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Oh dear: anatomy of a dud

Friends, I’ve been knitting for a super long time. As a subset of that knitting length, I’ve been knitting 3-in-1 (Rav link) for a long time. I am too damn experienced a knitter to cock up so comprehensively, in so many ways. And yet, here we are. Exhibit A:

Portrait of the knitter wearing 3-in-1

Standing proudish.

(We’re experiencing an unseasonally overcast and cool day, resulting in low light, which is why it looks like I’m standing outside a prison in this proud pic.)

From a distance, to a casual observer (who’s standing in another room), it may not look like there’s much wrong here. The more perspicacious among you may notice the shade of green that makes up the body of the sweater changes about halfway up the body. But upon closer inspection, the flaws emerge…

Not sure how this happened.

Neckline horrors.

The neckline is kind of where the wheels fell off in an undeniable way. Observe the gaping stitches around the neck where I picked up stitches for the neckline. Observe the mismatch in size between the top button band (green) and the lower button band (grey). Observe the saggy-arse neckline bind-off.

But this only the more public of the mistakes. Once I reached the neckline—having worked and attached both sleeves and begun knitting the yoke in the round—and needed to change down to smaller needles, I realised I had no smaller needles. I was working the sleeves on the smaller needles. The sleeves and the top half of the torso are all worked on needles two sizes too small. This explains why I have trouble threading my slightly muscular GUNS into the worm tubes that are masquerading as sleeves here. This explains, furthermore, why the armscyes don’t sit flush with my armholes, creating and alluring batwing appearance should I dare anything outrageous like opening my arms out to the sides. (At all.)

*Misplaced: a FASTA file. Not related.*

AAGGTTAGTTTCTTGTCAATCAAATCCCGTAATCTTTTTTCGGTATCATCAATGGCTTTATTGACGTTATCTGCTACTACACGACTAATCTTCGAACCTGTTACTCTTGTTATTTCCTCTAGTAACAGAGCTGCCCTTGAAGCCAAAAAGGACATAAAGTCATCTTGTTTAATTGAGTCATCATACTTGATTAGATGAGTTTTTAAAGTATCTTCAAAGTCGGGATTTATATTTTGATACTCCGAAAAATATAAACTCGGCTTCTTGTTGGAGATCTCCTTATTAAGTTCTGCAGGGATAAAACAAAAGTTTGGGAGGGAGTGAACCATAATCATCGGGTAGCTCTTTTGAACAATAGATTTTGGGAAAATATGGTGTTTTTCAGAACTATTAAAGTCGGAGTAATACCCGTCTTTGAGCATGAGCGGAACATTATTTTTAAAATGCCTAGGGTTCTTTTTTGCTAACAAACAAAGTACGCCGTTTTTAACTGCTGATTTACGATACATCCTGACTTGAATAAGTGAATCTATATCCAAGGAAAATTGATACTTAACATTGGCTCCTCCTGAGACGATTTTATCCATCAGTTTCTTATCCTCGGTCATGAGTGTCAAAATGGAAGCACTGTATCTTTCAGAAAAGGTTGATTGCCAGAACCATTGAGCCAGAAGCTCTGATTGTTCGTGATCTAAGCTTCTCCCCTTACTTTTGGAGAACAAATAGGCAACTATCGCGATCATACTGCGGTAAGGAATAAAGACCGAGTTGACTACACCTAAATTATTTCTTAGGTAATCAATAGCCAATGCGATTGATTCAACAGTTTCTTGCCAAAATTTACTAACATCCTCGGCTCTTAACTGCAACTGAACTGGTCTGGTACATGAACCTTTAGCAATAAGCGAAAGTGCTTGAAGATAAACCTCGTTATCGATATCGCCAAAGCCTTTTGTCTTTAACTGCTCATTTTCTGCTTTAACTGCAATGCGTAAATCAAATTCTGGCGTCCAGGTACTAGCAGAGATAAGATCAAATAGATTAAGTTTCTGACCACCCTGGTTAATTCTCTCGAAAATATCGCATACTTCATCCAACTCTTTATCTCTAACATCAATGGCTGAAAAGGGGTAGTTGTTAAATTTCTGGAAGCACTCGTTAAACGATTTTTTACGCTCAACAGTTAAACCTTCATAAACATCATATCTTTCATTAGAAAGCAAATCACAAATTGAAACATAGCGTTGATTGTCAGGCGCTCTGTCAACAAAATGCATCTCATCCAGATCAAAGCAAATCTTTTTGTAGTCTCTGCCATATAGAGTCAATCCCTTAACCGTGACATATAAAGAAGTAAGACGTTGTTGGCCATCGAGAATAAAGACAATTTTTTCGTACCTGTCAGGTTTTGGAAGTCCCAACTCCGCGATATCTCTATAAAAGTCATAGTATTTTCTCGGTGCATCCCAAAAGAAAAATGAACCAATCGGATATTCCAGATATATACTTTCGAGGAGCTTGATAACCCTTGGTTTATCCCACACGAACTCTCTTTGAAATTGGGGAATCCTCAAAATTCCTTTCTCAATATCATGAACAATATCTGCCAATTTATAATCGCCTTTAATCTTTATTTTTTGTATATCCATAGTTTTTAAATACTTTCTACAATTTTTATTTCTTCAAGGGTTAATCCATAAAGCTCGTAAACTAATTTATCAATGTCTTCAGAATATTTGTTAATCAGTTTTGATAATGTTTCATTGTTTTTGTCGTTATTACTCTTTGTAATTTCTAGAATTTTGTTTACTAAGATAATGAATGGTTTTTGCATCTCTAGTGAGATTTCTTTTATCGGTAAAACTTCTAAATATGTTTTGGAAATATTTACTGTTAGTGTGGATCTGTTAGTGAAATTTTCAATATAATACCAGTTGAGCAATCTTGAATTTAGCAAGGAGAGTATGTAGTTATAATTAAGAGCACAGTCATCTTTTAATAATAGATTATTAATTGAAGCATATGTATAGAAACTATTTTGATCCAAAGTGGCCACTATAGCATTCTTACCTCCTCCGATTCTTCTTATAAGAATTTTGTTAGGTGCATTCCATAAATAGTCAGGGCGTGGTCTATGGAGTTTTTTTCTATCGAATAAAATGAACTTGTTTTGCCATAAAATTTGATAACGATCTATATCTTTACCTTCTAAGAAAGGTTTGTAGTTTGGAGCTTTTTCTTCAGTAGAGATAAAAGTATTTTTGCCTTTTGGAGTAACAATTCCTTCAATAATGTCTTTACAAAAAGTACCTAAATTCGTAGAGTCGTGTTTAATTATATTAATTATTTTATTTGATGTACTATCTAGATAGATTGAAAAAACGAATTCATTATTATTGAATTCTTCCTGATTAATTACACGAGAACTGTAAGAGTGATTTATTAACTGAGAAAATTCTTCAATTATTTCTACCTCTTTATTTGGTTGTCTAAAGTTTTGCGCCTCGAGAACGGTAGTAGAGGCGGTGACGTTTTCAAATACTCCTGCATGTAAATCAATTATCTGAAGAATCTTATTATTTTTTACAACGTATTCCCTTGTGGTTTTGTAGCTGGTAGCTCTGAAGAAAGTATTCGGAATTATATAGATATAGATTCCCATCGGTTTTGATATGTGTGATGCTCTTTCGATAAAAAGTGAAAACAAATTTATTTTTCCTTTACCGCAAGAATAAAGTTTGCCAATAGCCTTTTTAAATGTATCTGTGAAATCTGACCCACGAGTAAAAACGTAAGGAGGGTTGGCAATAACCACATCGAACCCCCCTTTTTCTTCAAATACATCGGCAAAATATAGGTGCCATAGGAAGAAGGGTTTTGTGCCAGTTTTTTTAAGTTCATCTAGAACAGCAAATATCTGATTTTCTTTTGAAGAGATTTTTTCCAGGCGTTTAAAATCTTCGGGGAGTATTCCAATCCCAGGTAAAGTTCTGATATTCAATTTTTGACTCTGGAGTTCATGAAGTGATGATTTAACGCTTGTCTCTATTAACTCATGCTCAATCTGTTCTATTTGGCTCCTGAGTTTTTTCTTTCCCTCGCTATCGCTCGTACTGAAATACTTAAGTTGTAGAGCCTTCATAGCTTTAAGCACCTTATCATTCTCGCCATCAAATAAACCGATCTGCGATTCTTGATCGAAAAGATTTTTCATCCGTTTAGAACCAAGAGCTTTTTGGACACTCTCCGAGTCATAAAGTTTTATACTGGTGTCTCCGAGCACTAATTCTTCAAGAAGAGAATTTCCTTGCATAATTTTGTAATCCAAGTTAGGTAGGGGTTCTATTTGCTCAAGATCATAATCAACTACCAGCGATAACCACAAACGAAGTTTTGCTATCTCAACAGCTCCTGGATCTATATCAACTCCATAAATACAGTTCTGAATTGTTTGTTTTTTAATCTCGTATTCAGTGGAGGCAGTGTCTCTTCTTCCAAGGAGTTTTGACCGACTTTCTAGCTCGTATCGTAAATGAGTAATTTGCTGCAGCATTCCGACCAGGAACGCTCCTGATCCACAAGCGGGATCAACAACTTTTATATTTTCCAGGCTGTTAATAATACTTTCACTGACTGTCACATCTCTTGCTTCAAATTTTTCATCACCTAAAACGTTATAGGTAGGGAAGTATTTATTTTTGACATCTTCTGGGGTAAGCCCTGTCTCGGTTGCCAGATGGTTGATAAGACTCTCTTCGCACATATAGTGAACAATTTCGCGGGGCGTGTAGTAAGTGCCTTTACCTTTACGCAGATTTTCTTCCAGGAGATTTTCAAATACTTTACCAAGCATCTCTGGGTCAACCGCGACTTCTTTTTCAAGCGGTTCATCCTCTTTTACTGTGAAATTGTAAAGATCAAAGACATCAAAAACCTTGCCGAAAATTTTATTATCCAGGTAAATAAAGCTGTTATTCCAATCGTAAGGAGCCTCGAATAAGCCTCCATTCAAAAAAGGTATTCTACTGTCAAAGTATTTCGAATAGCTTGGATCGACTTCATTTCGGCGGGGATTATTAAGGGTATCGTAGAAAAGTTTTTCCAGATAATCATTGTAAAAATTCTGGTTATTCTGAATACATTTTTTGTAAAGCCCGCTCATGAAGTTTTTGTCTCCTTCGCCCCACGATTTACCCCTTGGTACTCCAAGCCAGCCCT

I ran out of dark grey (the colour of the inner neckline) right at the end, and had to (a) end prematurely and (b) do a half-arsed job. (The embarrassment is squared when one admits one found the second ball of grey some weeks after finishing the sweater.)

Details of the problems

Assorted porblems.

AND the change in green is wrenching. After buying all the yarn for the sweater about a year ago, I changed my mind and decided I wanted the body in the bright spring green, so I bought more. And used it WITHOUT CHECKING THE DYE LOT. Freaking hell. I’m not a goddamn rookie, so why the hell am I knitting like one? (Oh, yeah.)

Let’s recap:

  1. Mixed dye lots resulting in a massive block of colour change midway up the torso.
  2. Forgetfulness regarding needles resulting in uncomfortably skinny sleeves and a bust that makes it clear to the world what colour bra I have (spoiler: black).
  3. Shabby stitch picking-up resulting in saggedy-arse neckline.
  4. Shabby binding off resulting in saggedy-arse neckline.
  5. General shoddiness around the neckline.
  6. Ran out of yarn towards the end of the project, cut corners, regretted it.

Overall, my finished project looks shabby, unpolished and amateurish, and that’s not what I’m going for when I knit. I’m capable of more than that and I hold myself to that standard.

So what do we do? You know the answer and I know the answer, and yet I’ve kept this sweater in my drawer for about a month hoping time would magically transform it into not a dud. The answer is: I have to unravel and start over. I knit because I enjoy it, but I also knit because it produces articles of clothing I like. I don’t want to work so hard only to produce something I feel I have to apologise for whenever I wear it. There’s a difference between hand-made (crafted, artisan, unique, well-fitted) and home-made (cheap-looking, short-cut-addled, ill-fitting), and this is decidedly on the home-made side. And frankly, I deserve better than that.

On the bright side, this pattern is exceptionally well written: I will enjoy reknitting it, and it’s a sweater I badly want to wear over the winter, so I’m keen to have it done. I don’t know when I’ll have a stiff enough backbone to get to the unravelling, but when I do, I’ll enjoy the reknitting.

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